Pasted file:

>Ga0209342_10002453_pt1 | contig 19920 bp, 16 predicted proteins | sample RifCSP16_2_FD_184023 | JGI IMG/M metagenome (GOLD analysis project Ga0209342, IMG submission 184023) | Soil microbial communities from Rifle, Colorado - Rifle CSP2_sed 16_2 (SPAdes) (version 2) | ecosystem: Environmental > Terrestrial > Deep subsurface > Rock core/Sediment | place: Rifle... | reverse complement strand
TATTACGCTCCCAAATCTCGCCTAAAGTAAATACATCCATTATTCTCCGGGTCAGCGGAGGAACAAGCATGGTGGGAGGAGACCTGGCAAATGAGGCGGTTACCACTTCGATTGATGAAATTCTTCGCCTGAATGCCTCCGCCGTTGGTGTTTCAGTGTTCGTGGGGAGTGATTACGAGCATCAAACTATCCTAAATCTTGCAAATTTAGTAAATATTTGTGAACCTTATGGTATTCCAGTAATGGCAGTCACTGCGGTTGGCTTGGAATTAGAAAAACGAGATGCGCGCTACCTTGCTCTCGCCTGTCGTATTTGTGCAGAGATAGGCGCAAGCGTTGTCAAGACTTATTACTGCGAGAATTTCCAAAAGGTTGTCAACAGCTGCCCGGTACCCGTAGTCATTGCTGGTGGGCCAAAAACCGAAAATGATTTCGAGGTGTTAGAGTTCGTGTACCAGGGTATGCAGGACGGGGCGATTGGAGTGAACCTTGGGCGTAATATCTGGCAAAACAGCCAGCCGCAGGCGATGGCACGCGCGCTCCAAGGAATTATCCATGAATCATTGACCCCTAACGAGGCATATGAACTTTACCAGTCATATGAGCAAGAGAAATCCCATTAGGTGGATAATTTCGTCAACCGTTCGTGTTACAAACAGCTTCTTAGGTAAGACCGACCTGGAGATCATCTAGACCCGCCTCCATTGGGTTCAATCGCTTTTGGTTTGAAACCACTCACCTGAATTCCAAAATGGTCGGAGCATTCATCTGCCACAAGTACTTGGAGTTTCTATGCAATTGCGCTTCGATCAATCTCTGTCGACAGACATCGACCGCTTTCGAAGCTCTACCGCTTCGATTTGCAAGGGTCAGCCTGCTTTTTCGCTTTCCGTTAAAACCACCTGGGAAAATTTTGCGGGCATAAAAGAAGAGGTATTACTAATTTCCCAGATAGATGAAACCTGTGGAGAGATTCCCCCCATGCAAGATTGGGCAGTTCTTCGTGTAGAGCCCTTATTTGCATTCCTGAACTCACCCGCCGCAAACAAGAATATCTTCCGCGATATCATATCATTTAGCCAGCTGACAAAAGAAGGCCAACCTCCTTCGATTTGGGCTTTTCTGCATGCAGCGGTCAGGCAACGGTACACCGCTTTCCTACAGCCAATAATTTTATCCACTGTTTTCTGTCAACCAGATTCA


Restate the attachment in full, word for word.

>Ga0209342_10002453_pt1 | contig 19920 bp, 16 predicted proteins | sample RifCSP16_2_FD_184023 | JGI IMG/M metagenome (GOLD analysis project Ga0209342, IMG submission 184023) | Soil microbial communities from Rifle, Colorado - Rifle CSP2_sed 16_2 (SPAdes) (version 2) | ecosystem: Environmental > Terrestrial > Deep subsurface > Rock core/Sediment | place: Rifle... | reverse complement strand
TATTACGCTCCCAAATCTCGCCTAAAGTAAATACATCCATTATTCTCCGGGTCAGCGGAGGAACAAGCATGGTGGGAGGAGACCTGGCAAATGAGGCGGTTACCACTTCGATTGATGAAATTCTTCGCCTGAATGCCTCCGCCGTTGGTGTTTCAGTGTTCGTGGGGAGTGATTACGAGCATCAAACTATCCTAAATCTTGCAAATTTAGTAAATATTTGTGAACCTTATGGTATTCCAGTAATGGCAGTCACTGCGGTTGGCTTGGAATTAGAAAAACGAGATGCGCGCTACCTTGCTCTCGCCTGTCGTATTTGTGCAGAGATAGGCGCAAGCGTTGTCAAGACTTATTACTGCGAGAATTTCCAAAAGGTTGTCAACAGCTGCCCGGTACCCGTAGTCATTGCTGGTGGGCCAAAAACCGAAAATGATTTCGAGGTGTTAGAGTTCGTGTACCAGGGTATGCAGGACGGGGCGATTGGAGTGAACCTTGGGCGTAATATCTGGCAAAACAGCCAGCCGCAGGCGATGGCACGCGCGCTCCAAGGAATTATCCATGAATCATTGACCCCTAACGAGGCATATGAACTTTACCAGTCATATGAGCAAGAGAAATCCCATTAGGTGGATAATTTCGTCAACCGTTCGTGTTACAAACAGCTTCTTAGGTAAGACCGACCTGGAGATCATCTAGACCCGCCTCCATTGGGTTCAATCGCTTTTGGTTTGAAACCACTCACCTGAATTCCAAAATGGTCGGAGCATTCATCTGCCACAAGTACTTGGAGTTTCTATGCAATTGCGCTTCGATCAATCTCTGTCGACAGACATCGACCGCTTTCGAAGCTCTACCGCTTCGATTTGCAAGGGTCAGCCTGCTTTTTCGCTTTCCGTTAAAACCACCTGGGAAAATTTTGCGGGCATAAAAGAAGAGGTATTACTAATTTCCCAGATAGATGAAACCTGTGGAGAGATTCCCCCCATGCAAGATTGGGCAGTTCTTCGTGTAGAGCCCTTATTTGCATTCCTGAACTCACCCGCCGCAAACAAGAATATCTTCCGCGATATCATATCATTTAGCCAGCTGACAAAAGAAGGCCAACCTCCTTCGATTTGGGCTTTTCTGCATGCAGCGGTCAGGCAACGGTACACCGCTTTCCTACAGCCAATAATTTTATCCACTGTTTTCTGTCAACCAGATTCA